Disability Discrimination Disability discrimination occurs when an employer or other entity covered by the Americans with Disabilities Act, as amended, or the Rehabilitation Act, as amended, treats a qualified individual with a disability who is an employee or applicant unfavorably because she has a disability. Learn more about the Act at ADA at Disability discrimination also occurs when a covered employer or other entity treats an applicant or employee less favorably because she has a history of a disability such as cancer that is controlled or in remission or because she is believed to have a physical or mental impairment that is not transitory lasting or expected to last six months or less and minor even if she does not have such an impairment. The law requires an employer to provide reasonable accommodation to an employee or job applicant with a disability, unless doing so would cause significant difficulty or expense for the employer "undue hardship".
Basic physical mobility, Domestic life, and Self-care for example, activities of daily living Interpersonal interactions and relationships Community, social and civic life, including employment Other major life areas In concert with disability scholars, the introduction to the ICF states that a Disability work of conceptual models have been proposed to understand and explain disability and functioning, which it seeks to integrate.
These models include the following: Medical model of disability The medical model views disability as a problem of the person, directly caused by disease, trauma, or other health conditions which therefore requires sustained medical care in the form of individual treatment by professionals.
In the medical model, management of the disability is aimed at a "cure", or the individual's adjustment and behavioral change that would lead to an "almost-cure" or effective cure.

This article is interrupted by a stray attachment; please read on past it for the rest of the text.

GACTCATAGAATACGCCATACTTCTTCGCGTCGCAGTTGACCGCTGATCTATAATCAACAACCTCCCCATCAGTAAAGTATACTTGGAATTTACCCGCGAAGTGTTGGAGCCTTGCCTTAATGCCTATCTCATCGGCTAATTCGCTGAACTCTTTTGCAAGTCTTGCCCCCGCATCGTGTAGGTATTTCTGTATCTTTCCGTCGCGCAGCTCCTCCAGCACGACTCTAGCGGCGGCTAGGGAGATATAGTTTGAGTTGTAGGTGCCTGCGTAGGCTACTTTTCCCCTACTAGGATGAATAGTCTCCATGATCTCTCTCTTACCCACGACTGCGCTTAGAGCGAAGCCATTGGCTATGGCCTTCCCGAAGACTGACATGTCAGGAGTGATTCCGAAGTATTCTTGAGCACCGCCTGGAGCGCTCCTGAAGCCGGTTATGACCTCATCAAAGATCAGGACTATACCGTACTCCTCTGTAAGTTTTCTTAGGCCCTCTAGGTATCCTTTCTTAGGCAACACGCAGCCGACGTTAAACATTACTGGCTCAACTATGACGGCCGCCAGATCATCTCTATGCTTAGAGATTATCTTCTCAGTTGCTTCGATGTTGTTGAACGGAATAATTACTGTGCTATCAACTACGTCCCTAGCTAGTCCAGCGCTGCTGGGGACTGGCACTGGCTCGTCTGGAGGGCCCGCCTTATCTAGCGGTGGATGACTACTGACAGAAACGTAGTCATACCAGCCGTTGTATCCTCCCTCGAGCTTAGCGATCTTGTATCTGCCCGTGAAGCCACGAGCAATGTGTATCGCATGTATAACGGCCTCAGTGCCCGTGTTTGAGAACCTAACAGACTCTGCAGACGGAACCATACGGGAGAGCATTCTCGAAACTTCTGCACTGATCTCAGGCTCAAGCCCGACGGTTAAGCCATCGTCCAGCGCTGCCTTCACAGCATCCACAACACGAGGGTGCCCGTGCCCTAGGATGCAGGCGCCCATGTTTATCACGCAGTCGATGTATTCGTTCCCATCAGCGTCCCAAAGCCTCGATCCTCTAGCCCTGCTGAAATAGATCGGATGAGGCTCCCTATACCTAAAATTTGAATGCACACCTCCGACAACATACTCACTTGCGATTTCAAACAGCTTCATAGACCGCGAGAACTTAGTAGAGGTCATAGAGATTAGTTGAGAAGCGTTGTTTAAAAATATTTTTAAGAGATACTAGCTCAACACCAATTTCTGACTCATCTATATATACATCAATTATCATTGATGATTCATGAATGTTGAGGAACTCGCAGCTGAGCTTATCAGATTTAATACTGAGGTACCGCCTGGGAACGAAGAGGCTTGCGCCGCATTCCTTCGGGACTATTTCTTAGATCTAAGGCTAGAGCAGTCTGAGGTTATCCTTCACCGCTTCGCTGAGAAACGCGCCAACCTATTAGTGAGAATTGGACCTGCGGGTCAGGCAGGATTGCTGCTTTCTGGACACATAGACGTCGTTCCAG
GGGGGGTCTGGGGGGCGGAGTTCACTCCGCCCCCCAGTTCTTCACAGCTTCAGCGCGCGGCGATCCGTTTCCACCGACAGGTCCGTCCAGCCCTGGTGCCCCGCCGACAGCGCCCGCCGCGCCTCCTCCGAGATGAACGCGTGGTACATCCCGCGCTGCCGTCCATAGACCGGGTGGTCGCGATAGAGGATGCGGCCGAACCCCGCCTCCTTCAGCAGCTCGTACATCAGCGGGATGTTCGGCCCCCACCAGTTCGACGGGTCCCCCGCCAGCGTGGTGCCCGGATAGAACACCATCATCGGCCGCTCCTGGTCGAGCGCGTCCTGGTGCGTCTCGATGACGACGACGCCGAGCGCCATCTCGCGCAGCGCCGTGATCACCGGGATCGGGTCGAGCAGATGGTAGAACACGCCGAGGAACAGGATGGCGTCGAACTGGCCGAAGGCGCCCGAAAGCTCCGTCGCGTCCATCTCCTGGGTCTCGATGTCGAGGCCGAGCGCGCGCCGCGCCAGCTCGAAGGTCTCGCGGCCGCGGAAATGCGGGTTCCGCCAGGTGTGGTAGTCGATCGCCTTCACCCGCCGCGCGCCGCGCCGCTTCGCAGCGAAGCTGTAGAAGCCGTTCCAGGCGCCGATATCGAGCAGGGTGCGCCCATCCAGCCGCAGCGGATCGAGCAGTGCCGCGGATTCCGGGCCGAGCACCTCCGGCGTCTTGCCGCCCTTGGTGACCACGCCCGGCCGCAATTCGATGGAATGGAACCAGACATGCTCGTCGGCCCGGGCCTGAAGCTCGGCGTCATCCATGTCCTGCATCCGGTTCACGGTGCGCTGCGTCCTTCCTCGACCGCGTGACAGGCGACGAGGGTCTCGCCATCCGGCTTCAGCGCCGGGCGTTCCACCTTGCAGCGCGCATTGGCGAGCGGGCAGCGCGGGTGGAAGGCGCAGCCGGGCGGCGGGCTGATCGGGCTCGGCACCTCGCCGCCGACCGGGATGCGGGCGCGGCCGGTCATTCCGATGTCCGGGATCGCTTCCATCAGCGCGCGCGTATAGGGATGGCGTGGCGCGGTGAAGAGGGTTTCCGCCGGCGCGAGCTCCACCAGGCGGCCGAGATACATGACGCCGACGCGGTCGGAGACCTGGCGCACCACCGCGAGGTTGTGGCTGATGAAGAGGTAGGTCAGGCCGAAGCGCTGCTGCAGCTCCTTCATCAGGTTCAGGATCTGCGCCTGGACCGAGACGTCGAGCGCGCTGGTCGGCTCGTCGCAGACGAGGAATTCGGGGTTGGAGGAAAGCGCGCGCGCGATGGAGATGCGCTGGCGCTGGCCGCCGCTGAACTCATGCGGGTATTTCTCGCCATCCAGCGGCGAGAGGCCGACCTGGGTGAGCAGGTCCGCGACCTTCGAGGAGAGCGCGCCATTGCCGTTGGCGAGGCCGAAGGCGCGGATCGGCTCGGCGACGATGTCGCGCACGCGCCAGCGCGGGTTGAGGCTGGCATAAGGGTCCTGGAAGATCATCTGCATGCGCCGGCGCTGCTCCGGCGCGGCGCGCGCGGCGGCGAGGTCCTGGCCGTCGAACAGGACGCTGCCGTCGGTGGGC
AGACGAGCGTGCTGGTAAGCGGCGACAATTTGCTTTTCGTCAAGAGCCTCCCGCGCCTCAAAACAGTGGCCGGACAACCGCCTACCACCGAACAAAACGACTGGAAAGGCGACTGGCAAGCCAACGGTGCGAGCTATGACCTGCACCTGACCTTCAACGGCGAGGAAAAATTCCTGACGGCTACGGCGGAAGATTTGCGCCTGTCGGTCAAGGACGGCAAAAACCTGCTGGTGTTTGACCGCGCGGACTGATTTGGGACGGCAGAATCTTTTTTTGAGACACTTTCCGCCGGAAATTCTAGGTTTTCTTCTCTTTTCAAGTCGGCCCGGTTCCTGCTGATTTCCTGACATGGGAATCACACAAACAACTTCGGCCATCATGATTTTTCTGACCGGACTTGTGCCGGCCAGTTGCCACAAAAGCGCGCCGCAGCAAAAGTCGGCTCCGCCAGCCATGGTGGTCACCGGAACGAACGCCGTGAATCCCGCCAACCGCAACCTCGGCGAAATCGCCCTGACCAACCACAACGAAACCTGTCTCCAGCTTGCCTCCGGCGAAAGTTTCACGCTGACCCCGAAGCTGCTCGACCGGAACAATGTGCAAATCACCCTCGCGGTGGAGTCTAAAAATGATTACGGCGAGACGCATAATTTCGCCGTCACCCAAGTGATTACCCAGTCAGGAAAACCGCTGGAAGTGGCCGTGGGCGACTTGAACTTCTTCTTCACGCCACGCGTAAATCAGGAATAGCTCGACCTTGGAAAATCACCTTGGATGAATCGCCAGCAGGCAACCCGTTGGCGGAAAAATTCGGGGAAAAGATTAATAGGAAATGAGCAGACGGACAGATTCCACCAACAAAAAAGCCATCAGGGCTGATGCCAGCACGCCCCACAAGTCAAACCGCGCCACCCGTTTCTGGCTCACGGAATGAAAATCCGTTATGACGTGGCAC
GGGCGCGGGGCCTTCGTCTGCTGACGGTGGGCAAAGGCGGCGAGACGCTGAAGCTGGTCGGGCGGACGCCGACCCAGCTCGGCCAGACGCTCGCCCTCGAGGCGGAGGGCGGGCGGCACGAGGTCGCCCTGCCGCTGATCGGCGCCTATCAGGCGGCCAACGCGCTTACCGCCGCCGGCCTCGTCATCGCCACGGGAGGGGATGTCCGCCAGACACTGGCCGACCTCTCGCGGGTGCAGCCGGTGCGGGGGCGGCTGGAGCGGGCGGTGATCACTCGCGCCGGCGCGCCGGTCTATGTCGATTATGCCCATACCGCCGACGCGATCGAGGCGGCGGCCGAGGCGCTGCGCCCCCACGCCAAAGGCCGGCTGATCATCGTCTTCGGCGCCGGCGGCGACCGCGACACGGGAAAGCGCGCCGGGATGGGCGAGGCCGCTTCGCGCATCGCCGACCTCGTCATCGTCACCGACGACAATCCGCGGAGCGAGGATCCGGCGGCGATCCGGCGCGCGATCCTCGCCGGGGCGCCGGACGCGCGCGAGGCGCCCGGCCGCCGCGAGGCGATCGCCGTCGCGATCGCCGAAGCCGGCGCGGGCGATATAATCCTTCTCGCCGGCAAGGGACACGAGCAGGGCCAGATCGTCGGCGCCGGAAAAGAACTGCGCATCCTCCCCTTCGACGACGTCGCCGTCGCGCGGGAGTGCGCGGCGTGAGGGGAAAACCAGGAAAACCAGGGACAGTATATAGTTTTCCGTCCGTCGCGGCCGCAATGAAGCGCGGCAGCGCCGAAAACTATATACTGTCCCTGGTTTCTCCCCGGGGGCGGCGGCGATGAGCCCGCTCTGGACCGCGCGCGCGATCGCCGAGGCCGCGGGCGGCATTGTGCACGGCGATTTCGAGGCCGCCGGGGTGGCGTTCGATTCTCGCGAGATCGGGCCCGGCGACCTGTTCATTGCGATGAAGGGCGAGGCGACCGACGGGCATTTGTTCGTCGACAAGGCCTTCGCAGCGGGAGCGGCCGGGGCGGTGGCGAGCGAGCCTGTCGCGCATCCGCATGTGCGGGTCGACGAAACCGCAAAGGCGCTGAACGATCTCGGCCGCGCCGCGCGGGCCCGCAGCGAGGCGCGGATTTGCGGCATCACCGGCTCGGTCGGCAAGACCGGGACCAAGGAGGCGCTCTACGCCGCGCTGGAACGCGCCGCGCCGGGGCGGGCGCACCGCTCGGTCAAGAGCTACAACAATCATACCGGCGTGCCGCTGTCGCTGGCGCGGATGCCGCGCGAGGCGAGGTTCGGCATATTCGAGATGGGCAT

In the medical model, medical care is viewed as the main issue, and at the political level, the principal response is that of modifying Disability work reforming healthcare policy.
Social model of disability The social model of disability sees "disability" as a socially created problem and a matter of the full integration of individuals into society. In this model, disability is not an attribute of an individual, but rather a complex collection of conditions, created by the social environment.
The management of the problem requires social action and it is the collective responsibility of society to create a society in which limitations for disabled people are minimal. Disability is both cultural and ideological in creation. While recognizing the importance played by the social model in stressing the responsibility of society, scholars, including Tom Shakespearepoint out the limits of the model, and urge the need for a new model that will overcome the "medical vs.
Highlighting the ways society and institutions construct disability is one of the main focuses of this idea. Around the early s, sociologists, notably Eliot Friedson, began to argue that labeling theory and social deviance could be applied to disability studies.
This led to the creation of the social construction of disability theory. The social construction of disability is the idea that disability is constructed as the social response to a deviance from the norm.
The medical industry is the creator of the ill and disabled social role. Medical professionals and institutions, who wield expertise over health, have the ability to define health and physical and mental norms. When an individual has a feature that creates an impairment, restriction, or limitation from reaching the social definition of health, the individual is labeled as disabled.
Under this idea, disability is not defined by the physical features of the body but by a deviance from the social convention of health. Instead what is seen as a disability is just a difference in the individual from what is considered "normal" in society.
The model asserts that disability does not necessarily mean reduced spectrum of operations. Rather, disability is often defined according to thresholds set on a continuum of disability.
It also includes notions that a disability gives a person "special abilities to perceive, reflect, transcend, be spiritual". Within its framework, professionals follow a process of identifying the impairment and its limitations using the medical modeland taking the necessary action to improve the position of the disabled person.